Rita Wilson Talks Surviving Breast Cancer, Coronavirus, and Why Songwriting Makes Her Feel Like a 'True Artist'
The actor and singer opens up about her passion for making music and the life experiences that have changed the way she thinks about her health.
"It was a dream I never dreamed because I never thought it could come true.” Rita Wilson is reflecting on the fact that she was given a star on the Hollywood Walk of Fame last year. Having grown up in Hollywood, Rita says she often walked past all of those stars—in fact, her mom used to get her hair done at the beauty school nearby. But the 63-year-old never once thought she’d have one herself. Of course, after dozens of roles in television, film, and theater over the course of nearly four decades, that’s exactly what happened.
After all these accomplishments, Rita could have easily kicked back and relaxed. Instead, in 2012, she decided to pursue another passion—music. Over the past eight years, she has released four studio albums, and she’s hard at work on another. Recently, she released "Where's My Country Song?," which she says is an ode to women everywhere. Through songwriting, she’s found another way to express herself, one that she says allows her to be vulnerable and really show who she is.
Rita’s personal life appears to be just as fulfilling. She’s been married to Tom Hanks for more than three decades, and together they have raised a happy family. And while Rita has had many wonderful highs in her life, she’s also faced quite a few difficult moments—particularly when it comes to health. Her mother passed away from Alzheimer’s in 2014, and not long after that, in 2015, Rita was diagnosed with breast cancer and underwent a double mastectomy. Thankfully, she has been cancer-free for nearly five years.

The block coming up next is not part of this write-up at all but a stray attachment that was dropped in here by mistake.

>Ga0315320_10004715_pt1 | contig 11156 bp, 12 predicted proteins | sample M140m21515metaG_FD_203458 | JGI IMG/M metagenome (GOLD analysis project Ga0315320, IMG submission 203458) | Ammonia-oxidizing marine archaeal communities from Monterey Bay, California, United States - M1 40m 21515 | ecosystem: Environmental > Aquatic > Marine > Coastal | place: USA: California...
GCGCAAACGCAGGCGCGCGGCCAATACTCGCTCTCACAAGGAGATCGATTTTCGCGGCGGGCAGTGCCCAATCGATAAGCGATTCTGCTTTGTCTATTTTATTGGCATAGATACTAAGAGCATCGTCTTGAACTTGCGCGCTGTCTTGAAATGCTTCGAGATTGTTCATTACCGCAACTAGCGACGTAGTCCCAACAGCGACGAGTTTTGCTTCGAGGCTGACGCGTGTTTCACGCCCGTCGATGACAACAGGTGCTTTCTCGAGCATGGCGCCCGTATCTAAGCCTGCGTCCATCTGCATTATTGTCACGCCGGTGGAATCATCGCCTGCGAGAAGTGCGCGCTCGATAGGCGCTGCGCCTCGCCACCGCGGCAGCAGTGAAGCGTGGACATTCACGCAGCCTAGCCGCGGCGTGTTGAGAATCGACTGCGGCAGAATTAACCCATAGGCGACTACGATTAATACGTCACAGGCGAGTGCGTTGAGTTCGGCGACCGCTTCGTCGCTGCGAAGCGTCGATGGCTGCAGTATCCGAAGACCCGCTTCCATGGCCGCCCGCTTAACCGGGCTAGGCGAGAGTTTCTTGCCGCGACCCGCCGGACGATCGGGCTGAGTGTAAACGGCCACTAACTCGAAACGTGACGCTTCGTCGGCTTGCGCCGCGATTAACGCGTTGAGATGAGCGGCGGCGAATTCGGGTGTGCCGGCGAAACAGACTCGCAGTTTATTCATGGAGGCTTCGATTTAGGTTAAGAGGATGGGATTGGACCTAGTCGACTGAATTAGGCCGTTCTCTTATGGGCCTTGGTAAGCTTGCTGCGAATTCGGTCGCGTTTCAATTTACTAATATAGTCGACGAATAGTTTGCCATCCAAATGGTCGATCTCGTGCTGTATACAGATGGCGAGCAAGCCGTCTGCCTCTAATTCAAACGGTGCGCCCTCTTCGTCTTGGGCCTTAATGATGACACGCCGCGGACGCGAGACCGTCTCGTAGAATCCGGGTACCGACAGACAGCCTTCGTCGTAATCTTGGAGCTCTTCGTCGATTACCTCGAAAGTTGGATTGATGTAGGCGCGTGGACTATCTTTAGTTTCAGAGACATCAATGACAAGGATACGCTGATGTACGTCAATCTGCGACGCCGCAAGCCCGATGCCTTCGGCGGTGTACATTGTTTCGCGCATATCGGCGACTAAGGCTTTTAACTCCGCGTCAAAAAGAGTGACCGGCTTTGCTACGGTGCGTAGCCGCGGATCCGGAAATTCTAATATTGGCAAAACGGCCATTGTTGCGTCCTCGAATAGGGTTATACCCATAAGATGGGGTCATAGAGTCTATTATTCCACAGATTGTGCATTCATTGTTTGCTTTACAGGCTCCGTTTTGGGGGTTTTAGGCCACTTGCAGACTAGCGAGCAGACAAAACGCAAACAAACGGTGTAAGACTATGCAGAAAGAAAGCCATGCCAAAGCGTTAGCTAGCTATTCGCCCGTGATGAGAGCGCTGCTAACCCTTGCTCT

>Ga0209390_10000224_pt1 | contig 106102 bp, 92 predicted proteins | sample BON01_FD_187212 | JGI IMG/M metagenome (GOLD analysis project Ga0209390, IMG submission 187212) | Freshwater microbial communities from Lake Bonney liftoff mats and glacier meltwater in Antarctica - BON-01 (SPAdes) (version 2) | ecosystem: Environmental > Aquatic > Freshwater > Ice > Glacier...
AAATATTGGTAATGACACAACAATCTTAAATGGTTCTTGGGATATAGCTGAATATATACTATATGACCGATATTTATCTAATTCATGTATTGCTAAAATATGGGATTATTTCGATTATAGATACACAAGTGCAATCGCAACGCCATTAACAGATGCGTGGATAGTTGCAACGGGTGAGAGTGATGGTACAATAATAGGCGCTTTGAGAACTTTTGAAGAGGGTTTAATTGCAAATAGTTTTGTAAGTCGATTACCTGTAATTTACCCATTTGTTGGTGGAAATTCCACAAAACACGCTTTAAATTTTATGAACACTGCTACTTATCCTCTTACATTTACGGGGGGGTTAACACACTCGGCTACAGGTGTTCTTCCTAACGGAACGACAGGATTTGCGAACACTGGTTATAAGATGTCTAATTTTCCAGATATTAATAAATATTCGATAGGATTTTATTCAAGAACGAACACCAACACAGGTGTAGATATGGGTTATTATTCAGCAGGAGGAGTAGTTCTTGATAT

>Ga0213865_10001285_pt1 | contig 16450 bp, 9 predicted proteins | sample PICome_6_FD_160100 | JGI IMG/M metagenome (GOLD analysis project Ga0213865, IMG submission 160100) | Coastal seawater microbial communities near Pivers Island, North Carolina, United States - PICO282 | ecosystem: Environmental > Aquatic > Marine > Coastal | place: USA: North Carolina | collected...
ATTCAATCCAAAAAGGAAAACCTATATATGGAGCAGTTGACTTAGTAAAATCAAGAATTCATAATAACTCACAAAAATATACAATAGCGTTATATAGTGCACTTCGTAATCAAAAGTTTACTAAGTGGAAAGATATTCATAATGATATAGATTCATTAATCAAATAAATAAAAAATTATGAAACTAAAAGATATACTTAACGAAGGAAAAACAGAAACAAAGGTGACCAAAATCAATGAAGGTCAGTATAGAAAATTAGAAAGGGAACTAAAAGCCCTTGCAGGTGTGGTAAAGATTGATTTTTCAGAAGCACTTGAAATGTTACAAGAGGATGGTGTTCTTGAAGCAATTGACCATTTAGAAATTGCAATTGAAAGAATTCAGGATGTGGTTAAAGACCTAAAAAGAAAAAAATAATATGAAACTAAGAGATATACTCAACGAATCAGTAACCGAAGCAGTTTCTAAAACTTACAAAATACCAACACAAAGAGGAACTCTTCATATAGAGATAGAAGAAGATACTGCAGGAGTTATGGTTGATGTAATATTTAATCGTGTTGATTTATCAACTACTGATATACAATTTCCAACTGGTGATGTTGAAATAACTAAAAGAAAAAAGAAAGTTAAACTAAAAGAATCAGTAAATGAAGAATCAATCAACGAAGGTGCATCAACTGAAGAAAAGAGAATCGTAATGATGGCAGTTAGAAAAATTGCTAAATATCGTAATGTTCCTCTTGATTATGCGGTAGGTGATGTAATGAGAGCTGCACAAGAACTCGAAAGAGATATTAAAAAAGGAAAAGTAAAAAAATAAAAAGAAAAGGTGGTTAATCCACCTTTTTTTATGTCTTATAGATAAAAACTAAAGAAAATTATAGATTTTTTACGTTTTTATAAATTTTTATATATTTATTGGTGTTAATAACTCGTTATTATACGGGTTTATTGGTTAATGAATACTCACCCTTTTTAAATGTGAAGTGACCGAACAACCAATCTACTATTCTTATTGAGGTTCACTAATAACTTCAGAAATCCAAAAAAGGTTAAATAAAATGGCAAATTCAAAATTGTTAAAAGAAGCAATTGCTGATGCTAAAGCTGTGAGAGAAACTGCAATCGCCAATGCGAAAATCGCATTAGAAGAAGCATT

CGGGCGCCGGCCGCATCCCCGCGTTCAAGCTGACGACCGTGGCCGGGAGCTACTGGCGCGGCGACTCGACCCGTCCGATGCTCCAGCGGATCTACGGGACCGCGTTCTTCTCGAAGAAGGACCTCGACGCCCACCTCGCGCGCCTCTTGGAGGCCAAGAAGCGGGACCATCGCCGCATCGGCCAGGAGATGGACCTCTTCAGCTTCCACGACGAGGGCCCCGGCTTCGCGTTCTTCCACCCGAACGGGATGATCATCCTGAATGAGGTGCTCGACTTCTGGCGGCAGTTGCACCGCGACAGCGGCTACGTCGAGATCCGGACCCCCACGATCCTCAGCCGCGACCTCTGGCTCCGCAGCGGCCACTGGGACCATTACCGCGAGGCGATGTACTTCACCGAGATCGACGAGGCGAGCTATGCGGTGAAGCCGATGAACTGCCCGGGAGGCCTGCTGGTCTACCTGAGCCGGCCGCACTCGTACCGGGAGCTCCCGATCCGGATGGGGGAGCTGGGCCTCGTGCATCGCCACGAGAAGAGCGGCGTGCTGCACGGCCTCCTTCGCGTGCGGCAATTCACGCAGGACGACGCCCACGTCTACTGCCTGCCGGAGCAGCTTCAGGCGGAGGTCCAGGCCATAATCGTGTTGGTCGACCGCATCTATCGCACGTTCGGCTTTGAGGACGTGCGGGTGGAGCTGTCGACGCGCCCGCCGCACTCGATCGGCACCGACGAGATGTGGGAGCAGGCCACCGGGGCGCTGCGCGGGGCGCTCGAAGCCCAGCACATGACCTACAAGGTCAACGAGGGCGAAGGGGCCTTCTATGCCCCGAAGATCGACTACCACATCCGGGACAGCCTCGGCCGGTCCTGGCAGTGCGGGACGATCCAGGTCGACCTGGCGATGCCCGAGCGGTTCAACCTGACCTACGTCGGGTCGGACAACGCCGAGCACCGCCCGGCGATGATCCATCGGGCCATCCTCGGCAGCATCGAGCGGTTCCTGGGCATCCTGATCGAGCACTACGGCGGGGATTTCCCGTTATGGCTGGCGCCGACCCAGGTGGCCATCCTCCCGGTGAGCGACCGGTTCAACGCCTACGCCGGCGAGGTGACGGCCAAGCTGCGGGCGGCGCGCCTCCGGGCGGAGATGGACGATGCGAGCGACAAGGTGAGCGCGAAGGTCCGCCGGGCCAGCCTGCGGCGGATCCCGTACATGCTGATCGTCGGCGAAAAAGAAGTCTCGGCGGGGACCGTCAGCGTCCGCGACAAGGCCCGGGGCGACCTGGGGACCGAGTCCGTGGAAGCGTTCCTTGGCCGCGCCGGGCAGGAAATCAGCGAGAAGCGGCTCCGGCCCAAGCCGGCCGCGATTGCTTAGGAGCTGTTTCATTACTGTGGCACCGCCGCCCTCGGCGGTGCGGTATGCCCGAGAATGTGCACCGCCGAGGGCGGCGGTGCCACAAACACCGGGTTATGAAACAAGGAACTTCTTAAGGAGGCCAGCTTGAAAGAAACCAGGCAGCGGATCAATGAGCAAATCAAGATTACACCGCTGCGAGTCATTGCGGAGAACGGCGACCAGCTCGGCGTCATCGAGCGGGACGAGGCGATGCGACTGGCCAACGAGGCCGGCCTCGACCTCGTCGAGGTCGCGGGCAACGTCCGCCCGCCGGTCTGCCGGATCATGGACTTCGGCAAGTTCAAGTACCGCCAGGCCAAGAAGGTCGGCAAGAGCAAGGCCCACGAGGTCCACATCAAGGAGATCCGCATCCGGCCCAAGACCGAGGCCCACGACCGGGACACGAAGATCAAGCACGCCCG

And this past March, while she and Tom were in Australia, they both tested positive for COVID-19. That led to a short hospital stay, where she was prescribed the drug chloroquine; Rita doesn’t know if the controversial treatment helped with her symptoms or not, she says, but does report extreme side effects, including nausea, vertigo, and weakness. They were among the first people in the public eye to share a positive diagnosis, and it really hit home for many who love them. Throughout their quarantine at a private home in Australia, Rita shared updates on social media—including posting a video of herself rapping Naughty by Nature’s “Hip Hop Hooray.” She later teamed up with the group to release a remix of the song, proceeds from which are being donated to the MusiCares COVID-19 Relief Fund.
We caught up with Rita over the phone (social distancing prevented an in-person chat) shortly after she returned to Los Angeles and were taken with how positive and grounded she is. Here, she opens up about discovering a second act with her music and how she got through tough times with her health.
You spent your entire career acting, before deciding to make music. What was it that made you want to do that?